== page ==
A common question new students of Rule 23(b)(2) ask is why it exists at all. After all, if an injunction truly offers indivisible relief, why would one seek to bring it on behalf of a class? Wouldn’t the individual pursuing the injunction get relief for the class if she wins just by bringing the lawsuit in the first place?

There is an answer to this question, and it is one that has its roots in the desegregation era.  When blacks seeking desegregation orders sued for injunctions, they did so on behalf of a class to avoid the problem of … Continue Reading

 In the wake of Wal-Mart Stores, Inc. v. Dukes, plaintiffs and trial courts are still trying to determine exactly how to apply the clarified commonality standard of Rule 23(a)(2), and the standard for injunctive relief under Rule 23(b)(2). The good news for defendants, as demonstrated in the new case M.D. v. Perry, 2012 U.S. App. LEXIS 6061 (5th Cir. Mar. 23, 2012), the appellate courts are largely following the Supreme Court’s lead in Dukes. (My apologies: Google Scholar doesn’t have the opinion yet, and the Fifth Circuit website appears to be having difficulties.)

The plaintiffs challenged the state’s … Continue Reading

To get lawsuits into court and past preliminary motions, plaintiffs often have to argue some pretty stupid things. They have to argue that they did not know coffee is hot or that they trusted Google Maps directions over their own eyes. Sometimes, to get a class action that far, plaintiffs’ lawyers have to argue that entire populations that dumb, such as when they argue that people did not know that Nutella is fattening. What’s a defense lawyer to do in situations like this?

The Third Circuit has offered some help. The lawsuit, McNair v. Synapse Group, Inc. … Continue Reading

The last few weeks have been exceptionally busy for appellate decisions involving class actions. In addition to Judge Easterbrook’s In re Aqua Dots opinion, the Sixth Circuit’s Pipefitters opinion, the Second Circuit’s Literary Works opinion, and the Ninth Circuit’s reversal of the Bluetooth settlement, the Third Circuit has offered up a pair of opinions involving predominance and common evidence. In one, Behrend v. Comcast Corp., a panel appeared to limit the reach of In re Hydrogen Peroxide on expert evidence, affirming certification of an antitrust case again the cable provider in part because it held that a DaubertContinue Reading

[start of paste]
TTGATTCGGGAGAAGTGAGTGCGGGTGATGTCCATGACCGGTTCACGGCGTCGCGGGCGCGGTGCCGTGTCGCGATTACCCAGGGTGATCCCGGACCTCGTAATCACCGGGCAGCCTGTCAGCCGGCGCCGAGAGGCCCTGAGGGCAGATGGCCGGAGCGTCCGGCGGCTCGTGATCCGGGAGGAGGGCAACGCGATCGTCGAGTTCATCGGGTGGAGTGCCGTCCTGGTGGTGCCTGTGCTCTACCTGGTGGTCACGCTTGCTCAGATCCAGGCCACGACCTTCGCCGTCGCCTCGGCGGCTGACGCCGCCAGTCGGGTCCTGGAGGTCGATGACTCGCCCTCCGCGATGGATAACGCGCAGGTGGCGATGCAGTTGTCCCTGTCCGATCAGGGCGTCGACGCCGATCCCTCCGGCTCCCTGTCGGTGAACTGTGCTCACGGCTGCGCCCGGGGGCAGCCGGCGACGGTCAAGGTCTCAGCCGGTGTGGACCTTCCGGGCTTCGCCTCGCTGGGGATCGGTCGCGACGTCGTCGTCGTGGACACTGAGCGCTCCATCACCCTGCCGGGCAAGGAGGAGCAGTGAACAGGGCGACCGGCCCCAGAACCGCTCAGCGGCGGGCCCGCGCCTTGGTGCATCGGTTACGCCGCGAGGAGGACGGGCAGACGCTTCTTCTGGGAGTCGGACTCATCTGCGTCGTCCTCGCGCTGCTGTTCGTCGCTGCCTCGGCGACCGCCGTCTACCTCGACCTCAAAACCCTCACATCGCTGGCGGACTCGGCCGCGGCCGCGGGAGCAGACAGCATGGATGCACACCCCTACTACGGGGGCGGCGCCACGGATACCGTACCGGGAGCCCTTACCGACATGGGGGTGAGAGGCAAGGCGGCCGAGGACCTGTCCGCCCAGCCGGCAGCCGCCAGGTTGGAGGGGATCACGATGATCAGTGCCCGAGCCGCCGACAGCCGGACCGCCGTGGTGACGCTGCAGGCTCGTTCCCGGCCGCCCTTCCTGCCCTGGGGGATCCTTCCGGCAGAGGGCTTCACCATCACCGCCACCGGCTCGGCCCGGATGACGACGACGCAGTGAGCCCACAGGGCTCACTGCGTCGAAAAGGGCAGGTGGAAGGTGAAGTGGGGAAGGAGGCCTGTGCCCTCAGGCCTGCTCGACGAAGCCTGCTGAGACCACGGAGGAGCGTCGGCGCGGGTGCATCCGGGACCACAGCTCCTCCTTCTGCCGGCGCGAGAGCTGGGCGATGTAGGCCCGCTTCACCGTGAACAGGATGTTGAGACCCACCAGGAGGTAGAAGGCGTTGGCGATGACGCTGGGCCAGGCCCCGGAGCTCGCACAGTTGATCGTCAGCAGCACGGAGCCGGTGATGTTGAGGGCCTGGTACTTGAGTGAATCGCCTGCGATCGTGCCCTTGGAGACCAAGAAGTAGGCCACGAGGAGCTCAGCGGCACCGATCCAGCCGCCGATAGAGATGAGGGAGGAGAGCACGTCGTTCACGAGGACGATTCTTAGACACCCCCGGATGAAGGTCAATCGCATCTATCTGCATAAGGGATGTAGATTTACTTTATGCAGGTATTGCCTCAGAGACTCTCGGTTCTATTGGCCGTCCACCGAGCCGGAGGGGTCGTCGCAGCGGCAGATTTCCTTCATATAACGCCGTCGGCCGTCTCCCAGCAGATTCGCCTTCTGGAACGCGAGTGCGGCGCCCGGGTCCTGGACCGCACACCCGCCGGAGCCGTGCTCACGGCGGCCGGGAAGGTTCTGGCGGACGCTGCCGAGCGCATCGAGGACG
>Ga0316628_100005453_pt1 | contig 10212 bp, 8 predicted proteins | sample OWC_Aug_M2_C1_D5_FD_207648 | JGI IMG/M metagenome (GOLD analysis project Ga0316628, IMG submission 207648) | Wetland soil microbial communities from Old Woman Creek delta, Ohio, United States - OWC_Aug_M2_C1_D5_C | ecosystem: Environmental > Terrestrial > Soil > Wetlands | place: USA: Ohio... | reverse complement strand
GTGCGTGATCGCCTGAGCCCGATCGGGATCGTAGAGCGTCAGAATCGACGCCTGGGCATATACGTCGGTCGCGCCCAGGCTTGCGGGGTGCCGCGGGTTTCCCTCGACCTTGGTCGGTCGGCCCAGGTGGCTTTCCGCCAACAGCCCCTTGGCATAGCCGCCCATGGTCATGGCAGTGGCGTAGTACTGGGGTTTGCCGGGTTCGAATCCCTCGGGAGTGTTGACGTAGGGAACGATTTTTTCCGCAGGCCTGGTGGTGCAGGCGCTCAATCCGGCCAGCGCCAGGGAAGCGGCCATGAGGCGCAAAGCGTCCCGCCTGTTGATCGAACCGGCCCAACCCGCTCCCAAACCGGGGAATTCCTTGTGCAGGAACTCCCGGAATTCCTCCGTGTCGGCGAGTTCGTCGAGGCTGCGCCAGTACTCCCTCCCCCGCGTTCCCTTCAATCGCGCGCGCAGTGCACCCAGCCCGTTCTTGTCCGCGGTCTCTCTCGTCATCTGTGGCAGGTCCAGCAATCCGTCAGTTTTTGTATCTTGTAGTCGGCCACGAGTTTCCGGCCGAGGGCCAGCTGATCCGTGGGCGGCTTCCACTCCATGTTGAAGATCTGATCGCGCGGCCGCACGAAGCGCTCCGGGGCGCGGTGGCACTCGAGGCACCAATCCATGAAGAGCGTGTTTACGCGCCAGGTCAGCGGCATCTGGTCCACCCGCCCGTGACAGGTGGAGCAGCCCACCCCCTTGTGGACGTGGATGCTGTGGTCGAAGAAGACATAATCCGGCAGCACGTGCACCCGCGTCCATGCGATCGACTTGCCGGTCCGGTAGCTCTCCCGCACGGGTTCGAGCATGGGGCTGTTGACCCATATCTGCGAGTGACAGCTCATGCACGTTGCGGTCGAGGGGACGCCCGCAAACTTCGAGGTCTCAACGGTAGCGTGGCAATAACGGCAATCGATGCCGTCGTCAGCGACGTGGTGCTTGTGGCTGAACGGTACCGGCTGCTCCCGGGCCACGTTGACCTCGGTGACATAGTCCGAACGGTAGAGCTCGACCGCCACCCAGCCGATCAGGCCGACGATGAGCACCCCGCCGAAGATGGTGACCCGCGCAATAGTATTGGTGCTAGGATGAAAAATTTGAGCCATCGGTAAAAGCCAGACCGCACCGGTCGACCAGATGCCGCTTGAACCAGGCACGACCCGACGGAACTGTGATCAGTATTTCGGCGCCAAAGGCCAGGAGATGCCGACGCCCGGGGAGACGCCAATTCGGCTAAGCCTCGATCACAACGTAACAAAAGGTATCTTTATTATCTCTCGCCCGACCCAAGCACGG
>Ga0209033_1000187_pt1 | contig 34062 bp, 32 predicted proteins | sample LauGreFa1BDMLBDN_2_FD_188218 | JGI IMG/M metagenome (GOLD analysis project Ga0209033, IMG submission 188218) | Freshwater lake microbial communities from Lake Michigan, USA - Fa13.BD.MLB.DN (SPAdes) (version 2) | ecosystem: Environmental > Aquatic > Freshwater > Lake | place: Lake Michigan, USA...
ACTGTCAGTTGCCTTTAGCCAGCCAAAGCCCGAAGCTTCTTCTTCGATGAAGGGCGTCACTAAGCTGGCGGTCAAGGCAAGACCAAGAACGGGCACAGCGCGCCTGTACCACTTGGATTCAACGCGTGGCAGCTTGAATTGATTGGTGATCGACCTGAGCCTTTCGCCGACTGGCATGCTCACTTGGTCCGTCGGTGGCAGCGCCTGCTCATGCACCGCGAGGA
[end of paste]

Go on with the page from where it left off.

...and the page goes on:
When faced with a complex factual issue, where it would be difficult to certify under Rule 23(b)(3) (because individual issues of causation or liability clearly predominate over common issues), plaintiffs will sometimes seek injunctive relief under Rule 23(b)(2) instead. From a rhetorical standpoint, seeking injunctive relief under Rule 23(b)(2) makes a powerful argument for certification – an injunction is true group relief; why wouldn’t it be appropriate to certify a class looking for an injunction?

This rhetorical technique has largely worked. A number of plaintiffs’ and defense counsel I’ve spoken with operate under the distinct impression that it is easier … Continue Reading